Reflections, Past and Future
than the silent balance
between yin and yang”
― Laozi, Tao Te Ching
Netflix’s cultural balance of freedom and responsibility resembles another well-known framework of balanced duality: the Tao. Across millennia, while managing the development of complex societies throughout East Asia, humanity looked to “the path” of Taoism to guide its spiritual and cultural evolution. And the more I study this ancient philosophy and its applications, the less I’m able to write off as coincidence the many parallels between Netflix’s philosophy of freedom and responsibility and the Tao’s concepts of Yin and Yang. In fact I’ve come to believe they’re mirror images of one another. Both ideas encapsulate the fundamental structure of — and derive their power from — the evolutionary patterns of natural systems.
By tapping into nature’s evolutionary engine, Netflix differentiates its cultural core from most other organizations. Unlike the multitude of corporate maxims destined for ambiguity, impotence, and even irony (looking at you, Google), the guiding principle of freedom and responsibility retains its integrity, organizational value, and applicability over time. To explain this phenomenon in light of the structural relationships mentioned above, I’d like to share some ideas at the core of Taoism. And though the mapping between these philosophical tenets and organizational behavior resists concise explanation, I’ll outline a set of cultural axioms — embodied by both Netflix’s culture and Taoism — that provide fertile soil from which to grow healthy human organizations.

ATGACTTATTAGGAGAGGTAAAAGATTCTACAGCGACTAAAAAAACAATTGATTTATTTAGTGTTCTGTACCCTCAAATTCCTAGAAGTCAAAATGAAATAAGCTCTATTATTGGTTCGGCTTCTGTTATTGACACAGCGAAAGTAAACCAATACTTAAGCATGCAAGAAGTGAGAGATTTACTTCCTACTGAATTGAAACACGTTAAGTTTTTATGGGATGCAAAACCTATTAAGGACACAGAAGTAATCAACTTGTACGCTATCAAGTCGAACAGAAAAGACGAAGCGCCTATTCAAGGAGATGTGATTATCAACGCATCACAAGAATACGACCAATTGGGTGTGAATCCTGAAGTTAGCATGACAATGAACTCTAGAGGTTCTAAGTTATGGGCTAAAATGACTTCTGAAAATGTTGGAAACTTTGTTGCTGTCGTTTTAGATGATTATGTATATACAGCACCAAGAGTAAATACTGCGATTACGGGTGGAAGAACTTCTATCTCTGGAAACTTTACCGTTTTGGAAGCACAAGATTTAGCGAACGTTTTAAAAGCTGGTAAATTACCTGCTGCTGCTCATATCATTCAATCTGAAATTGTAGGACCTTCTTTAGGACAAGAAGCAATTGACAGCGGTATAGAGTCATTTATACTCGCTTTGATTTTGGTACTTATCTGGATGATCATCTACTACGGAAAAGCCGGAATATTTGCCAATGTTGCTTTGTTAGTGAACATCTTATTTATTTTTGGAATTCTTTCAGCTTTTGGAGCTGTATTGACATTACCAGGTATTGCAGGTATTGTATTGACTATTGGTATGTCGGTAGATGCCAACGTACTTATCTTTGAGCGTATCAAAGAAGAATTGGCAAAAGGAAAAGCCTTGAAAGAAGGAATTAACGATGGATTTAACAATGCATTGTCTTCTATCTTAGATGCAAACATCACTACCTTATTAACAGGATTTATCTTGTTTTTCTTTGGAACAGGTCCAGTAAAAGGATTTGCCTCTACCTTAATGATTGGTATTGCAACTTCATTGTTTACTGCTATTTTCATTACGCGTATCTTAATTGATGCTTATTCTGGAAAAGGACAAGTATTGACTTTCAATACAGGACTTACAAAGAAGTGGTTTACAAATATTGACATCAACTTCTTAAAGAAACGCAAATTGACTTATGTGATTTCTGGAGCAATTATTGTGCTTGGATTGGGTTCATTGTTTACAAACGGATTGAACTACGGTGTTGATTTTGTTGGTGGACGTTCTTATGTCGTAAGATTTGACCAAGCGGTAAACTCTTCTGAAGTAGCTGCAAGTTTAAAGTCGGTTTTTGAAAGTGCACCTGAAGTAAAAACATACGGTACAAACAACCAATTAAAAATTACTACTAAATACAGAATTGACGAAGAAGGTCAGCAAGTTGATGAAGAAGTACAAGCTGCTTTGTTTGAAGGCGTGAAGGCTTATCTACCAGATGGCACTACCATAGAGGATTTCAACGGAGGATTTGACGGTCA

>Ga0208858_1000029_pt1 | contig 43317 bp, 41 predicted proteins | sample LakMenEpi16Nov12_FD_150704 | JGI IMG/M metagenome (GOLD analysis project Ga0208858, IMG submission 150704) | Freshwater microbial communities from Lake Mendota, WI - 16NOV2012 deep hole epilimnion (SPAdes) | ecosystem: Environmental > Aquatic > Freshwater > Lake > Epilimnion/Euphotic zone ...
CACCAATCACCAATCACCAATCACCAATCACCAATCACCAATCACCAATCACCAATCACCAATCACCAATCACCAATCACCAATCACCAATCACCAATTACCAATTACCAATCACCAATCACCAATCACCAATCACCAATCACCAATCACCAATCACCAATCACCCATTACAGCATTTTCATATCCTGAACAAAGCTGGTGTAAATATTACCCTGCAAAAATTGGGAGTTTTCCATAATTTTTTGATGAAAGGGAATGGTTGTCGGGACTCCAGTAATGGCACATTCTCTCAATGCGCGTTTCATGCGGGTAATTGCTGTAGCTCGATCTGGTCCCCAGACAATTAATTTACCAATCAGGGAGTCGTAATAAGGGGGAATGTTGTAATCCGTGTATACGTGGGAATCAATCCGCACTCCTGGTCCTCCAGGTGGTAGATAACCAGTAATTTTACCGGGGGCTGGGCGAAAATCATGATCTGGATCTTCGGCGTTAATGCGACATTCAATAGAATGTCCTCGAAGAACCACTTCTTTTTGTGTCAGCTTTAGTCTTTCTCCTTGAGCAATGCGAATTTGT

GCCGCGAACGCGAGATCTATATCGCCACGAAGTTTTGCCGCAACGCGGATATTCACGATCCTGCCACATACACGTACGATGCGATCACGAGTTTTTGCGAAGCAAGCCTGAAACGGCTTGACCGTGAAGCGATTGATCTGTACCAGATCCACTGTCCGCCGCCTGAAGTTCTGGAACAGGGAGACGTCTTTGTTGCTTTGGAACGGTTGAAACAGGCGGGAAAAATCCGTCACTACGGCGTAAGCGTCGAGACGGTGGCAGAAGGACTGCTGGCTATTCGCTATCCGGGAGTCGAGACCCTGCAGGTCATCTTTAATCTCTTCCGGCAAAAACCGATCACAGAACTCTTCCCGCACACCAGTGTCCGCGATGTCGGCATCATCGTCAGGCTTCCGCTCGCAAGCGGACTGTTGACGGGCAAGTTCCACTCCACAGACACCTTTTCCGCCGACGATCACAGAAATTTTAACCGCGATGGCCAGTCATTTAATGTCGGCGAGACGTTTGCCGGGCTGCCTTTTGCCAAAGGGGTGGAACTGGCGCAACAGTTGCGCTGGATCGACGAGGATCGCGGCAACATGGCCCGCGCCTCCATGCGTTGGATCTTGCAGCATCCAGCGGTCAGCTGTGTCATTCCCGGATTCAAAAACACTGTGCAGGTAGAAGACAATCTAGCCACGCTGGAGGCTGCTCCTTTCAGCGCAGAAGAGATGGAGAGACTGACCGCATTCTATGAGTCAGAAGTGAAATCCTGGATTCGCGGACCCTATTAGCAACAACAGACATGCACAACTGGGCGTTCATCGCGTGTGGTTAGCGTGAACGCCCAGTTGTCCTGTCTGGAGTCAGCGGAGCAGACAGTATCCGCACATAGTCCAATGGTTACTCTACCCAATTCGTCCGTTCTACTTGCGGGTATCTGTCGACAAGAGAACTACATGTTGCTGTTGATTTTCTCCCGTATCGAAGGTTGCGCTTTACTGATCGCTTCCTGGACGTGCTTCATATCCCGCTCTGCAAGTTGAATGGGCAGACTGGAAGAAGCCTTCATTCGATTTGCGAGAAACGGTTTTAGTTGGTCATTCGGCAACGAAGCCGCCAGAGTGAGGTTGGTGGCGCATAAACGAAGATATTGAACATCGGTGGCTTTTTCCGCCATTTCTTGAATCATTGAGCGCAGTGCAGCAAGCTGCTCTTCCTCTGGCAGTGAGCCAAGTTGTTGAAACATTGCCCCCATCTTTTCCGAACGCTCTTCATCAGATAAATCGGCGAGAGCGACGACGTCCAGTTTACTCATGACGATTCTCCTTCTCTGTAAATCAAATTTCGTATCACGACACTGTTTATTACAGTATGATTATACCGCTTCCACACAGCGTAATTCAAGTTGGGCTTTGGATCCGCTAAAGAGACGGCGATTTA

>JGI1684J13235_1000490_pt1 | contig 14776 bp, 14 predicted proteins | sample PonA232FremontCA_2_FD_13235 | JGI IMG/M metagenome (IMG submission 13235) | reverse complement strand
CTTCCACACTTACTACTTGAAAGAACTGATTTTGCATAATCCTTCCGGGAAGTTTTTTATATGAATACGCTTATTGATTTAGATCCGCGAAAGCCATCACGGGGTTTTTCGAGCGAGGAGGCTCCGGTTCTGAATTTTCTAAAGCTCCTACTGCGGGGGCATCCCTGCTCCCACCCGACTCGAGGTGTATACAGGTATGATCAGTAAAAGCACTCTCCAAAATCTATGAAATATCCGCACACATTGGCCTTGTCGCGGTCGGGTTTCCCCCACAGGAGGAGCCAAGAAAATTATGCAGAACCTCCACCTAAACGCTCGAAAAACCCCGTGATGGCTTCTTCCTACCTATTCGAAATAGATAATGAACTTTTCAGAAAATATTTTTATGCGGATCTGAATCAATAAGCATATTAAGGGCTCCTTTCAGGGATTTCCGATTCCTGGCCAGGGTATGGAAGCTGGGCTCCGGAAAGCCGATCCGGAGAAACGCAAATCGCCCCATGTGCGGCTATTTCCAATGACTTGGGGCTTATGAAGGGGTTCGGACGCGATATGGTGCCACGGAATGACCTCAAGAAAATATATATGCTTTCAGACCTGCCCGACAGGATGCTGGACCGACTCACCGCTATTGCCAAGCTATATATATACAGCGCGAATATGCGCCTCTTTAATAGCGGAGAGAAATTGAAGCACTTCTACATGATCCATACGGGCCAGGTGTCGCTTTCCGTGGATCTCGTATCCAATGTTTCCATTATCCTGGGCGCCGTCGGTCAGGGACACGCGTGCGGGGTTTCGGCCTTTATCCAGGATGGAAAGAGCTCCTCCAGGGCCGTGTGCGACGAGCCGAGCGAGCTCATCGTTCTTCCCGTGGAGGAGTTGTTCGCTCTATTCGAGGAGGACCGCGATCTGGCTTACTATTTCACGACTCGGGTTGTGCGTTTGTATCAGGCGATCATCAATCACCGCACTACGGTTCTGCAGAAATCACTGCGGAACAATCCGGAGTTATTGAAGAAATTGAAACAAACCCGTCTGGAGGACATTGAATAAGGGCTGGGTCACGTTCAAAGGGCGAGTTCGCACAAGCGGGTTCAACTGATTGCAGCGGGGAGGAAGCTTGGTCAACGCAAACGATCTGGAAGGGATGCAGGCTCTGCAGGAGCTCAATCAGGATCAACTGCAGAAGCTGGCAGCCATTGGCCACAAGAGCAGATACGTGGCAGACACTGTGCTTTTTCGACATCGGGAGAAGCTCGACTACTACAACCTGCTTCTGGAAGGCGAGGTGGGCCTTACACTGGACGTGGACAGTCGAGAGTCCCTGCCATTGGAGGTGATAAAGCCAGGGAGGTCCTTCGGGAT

What are these axioms, and from where do they emerge? The principle of freedom and responsibility draws its power from three fundamental characteristics, each possessing a philosophical analog in Taoist philosophy:
- Both place at their core the connection and tension between apparent opposites. With our intents and actions, we navigate this inescapable tension. For our purposes, we’ll refer to this axiom as intention in tension.
- At once considering the connectedness and tension of opposites generates a fertile psychological matrix from which essential cognitive frames emerge. It’s these frames that determine the relevance of information to one’s goals — separating signal from noise. As thought travels the path between and around opposites, it traces a boundary delineating what one may safely ignore, and creation requires exclusion.
- Both systems harness the power — and limit the dangers — of creative destruction. They gently nudge adherents toward a “middle path” that acknowledges both the value of extant organizational structures and facilitates their rejuvenation through painful sacrifice when necessary. Over time, this facilitates courage through wisdom.
Together these three characteristics reinforce one another, working in harmony at every layer of a culture — whether organizational or spiritual — to facilitate growth without succumbing to the pathological extremes of order or chaos. But if this all seems a bit abstract, don’t worry. From here we’ll turn to a brief overview of Taoism followed by an exploration of the axioms above. Each explanation will contain examples to help make concrete its contribution to both Taoist thought and Netflix’s unique culture.
Taoism and the Yin Yang
“Heaven and Earth — under its guidance — unite together and send down the sweet dew, which, without the directions of men, reaches equally everywhere as of its own accord.”
— Laozi, Tao Te Ching